GENERAL GEORGE CUSTER & THE LITTLE BIG HORN
Before the explorers, trappers, fur traders etc. came into what is now North Dakota, nine tribes inhabited the region: Arikara, Assiniboine, Cheyenne, Chippewa, Cree, Hidatsa, Lakota (also know as Dakota Sioux), Mandan and Yanktonai. Among the first Europeans to visit the area was Sieur de la Verendrye (1738), when the French claimed the land for themselves. But in 1803 the newly formed American nation, under the guidance of Thomas Jefferson, bought the entire swath of land extending down to the Gulf of Mexico in what was to be called the ‘Louisiana Purchase’.
The following year President Jefferson sent Meriwether Lewis and William Clark to explore the territory. They were followed by the notable Prussian Prince, Alexander Philipp Maximilian and his companion the painter Karl Bodmer.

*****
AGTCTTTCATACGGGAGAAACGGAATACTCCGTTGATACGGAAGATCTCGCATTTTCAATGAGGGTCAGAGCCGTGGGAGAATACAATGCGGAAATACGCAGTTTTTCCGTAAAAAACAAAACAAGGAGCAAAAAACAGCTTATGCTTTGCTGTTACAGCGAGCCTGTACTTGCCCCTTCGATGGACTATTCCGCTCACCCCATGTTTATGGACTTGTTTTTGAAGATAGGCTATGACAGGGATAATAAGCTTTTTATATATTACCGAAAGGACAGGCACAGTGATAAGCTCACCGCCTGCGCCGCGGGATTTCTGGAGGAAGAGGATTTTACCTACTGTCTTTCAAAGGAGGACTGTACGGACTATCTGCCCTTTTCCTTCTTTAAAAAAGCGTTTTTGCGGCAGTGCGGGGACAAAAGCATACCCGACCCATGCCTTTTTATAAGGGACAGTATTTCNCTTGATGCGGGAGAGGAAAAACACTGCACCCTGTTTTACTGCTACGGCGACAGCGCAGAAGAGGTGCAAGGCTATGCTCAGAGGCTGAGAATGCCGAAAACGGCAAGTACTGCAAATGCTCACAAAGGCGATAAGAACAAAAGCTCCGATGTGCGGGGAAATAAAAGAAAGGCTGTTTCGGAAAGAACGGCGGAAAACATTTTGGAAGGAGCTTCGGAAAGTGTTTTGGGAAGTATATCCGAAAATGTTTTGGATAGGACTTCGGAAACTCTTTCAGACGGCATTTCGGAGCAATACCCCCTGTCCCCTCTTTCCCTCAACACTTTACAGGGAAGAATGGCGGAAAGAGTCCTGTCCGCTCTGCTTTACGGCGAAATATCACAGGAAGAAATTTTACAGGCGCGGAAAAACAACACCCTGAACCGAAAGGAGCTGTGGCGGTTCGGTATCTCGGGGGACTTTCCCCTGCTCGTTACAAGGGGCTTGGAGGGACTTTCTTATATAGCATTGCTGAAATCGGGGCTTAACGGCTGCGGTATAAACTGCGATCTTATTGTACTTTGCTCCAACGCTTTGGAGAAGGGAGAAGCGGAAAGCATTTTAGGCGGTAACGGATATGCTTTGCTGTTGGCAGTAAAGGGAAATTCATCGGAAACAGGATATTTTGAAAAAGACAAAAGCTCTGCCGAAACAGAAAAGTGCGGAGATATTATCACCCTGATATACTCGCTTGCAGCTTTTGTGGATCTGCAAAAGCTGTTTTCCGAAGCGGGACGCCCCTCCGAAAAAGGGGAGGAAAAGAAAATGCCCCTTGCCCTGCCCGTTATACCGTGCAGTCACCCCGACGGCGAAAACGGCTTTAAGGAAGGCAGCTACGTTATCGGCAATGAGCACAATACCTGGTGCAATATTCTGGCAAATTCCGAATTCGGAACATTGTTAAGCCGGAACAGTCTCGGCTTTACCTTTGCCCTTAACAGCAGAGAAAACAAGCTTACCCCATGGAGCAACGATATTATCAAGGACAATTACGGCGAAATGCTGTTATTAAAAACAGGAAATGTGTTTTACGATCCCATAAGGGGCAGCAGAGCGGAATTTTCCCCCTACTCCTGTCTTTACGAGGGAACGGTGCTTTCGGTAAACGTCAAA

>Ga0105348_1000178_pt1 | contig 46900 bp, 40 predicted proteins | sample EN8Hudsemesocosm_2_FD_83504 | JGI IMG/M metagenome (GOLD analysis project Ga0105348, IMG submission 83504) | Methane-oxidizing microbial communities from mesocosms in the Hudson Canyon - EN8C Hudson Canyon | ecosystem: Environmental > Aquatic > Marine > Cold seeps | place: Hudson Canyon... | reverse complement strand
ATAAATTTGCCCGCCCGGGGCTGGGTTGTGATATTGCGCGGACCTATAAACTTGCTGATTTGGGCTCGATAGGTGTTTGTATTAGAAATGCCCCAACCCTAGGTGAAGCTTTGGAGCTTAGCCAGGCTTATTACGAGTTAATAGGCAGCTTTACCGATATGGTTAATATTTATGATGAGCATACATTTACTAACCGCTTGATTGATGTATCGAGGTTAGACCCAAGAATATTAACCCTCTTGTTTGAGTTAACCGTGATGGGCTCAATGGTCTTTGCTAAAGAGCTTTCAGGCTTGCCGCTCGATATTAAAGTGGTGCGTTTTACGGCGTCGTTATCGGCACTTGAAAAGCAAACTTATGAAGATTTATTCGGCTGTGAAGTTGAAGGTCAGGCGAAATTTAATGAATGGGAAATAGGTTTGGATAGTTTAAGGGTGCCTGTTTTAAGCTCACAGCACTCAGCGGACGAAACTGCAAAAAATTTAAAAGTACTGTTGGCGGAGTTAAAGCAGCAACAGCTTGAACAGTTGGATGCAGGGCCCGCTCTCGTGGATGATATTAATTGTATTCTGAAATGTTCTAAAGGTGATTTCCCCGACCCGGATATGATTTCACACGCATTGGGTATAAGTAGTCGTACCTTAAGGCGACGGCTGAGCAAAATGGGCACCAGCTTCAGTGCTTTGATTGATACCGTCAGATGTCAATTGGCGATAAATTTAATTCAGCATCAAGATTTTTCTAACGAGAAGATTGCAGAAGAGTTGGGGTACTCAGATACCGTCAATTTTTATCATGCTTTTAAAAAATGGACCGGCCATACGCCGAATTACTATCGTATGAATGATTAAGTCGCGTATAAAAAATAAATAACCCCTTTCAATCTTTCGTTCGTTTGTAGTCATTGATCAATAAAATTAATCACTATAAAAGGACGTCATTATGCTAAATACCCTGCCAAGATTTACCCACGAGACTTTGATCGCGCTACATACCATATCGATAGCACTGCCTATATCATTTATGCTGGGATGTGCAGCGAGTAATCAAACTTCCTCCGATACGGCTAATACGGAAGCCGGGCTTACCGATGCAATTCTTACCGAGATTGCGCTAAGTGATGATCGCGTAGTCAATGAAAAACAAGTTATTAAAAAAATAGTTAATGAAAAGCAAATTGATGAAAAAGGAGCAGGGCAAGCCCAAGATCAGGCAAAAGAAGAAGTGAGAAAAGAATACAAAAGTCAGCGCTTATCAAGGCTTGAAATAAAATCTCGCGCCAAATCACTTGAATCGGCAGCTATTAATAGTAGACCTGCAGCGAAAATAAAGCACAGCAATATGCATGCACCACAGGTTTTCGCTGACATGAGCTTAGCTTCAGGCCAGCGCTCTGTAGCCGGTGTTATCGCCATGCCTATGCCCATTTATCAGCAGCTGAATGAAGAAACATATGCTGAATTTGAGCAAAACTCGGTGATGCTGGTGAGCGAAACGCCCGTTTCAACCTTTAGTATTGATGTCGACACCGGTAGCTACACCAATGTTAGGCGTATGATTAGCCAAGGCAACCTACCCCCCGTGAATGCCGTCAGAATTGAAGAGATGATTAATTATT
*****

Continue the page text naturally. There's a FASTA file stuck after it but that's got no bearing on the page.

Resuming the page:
The Dakota Territory was established by Congress on March 3, 1861 – it consisted of what is today the states of North & South Dakota, most of Montana and Wyoming. During the next 10 years, the American Military built many forts to protect, settlers, westward expansionists, railroad workers and to control the Native Americans.
On June 25, 1876, from Fort Abraham Lincoln, General George A. Custer lead the attack on Chief Sitting Bull which ended in his complete defeat (along with all 209 of his men) at the Battle of Little Big Horn.
In 1889, N. Dakota achieved Statehood and prior to that many settlers came in to get free homestead land for farming (mostly wheat) and cattle raising.
Even the future President, Theodore Roosevelt bought his first ranch, the Maltese Cross, in North Dakota and spent several months each year there.
This special 50 cents ‘money’ medallion was issued in 1961 (100th Anniversary of the territory) and depicts the Capital in 1883 and the State Capitol in 1934 (both in Bismark) along with a portrait of Custer. This lot contains 10 of these medals in unused condition with a bit of oxidation.